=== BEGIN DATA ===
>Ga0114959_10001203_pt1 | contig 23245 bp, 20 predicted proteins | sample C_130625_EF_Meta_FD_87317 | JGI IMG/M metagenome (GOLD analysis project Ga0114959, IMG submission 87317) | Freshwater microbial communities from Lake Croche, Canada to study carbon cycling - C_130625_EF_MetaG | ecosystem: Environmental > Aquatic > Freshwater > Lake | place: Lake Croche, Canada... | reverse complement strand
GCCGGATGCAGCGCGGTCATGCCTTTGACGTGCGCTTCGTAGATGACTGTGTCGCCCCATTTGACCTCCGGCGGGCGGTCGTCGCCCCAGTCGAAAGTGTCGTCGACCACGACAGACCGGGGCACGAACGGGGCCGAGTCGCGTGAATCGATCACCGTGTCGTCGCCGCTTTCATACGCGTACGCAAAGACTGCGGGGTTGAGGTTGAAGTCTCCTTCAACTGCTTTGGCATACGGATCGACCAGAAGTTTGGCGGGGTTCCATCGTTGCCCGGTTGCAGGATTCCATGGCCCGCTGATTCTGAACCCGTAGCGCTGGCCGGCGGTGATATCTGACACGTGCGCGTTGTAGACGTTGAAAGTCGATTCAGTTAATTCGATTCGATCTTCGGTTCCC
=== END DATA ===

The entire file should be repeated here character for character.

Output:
>Ga0114959_10001203_pt1 | contig 23245 bp, 20 predicted proteins | sample C_130625_EF_Meta_FD_87317 | JGI IMG/M metagenome (GOLD analysis project Ga0114959, IMG submission 87317) | Freshwater microbial communities from Lake Croche, Canada to study carbon cycling - C_130625_EF_MetaG | ecosystem: Environmental > Aquatic > Freshwater > Lake | place: Lake Croche, Canada... | reverse complement strand
GCCGGATGCAGCGCGGTCATGCCTTTGACGTGCGCTTCGTAGATGACTGTGTCGCCCCATTTGACCTCCGGCGGGCGGTCGTCGCCCCAGTCGAAAGTGTCGTCGACCACGACAGACCGGGGCACGAACGGGGCCGAGTCGCGTGAATCGATCACCGTGTCGTCGCCGCTTTCATACGCGTACGCAAAGACTGCGGGGTTGAGGTTGAAGTCTCCTTCAACTGCTTTGGCATACGGATCGACCAGAAGTTTGGCGGGGTTCCATCGTTGCCCGGTTGCAGGATTCCATGGCCCGCTGATTCTGAACCCGTAGCGCTGGCCGGCGGTGATATCTGACACGTGCGCGTTGTAGACGTTGAAAGTCGATTCAGTTAATTCGATTCGATCTTCGGTTCCC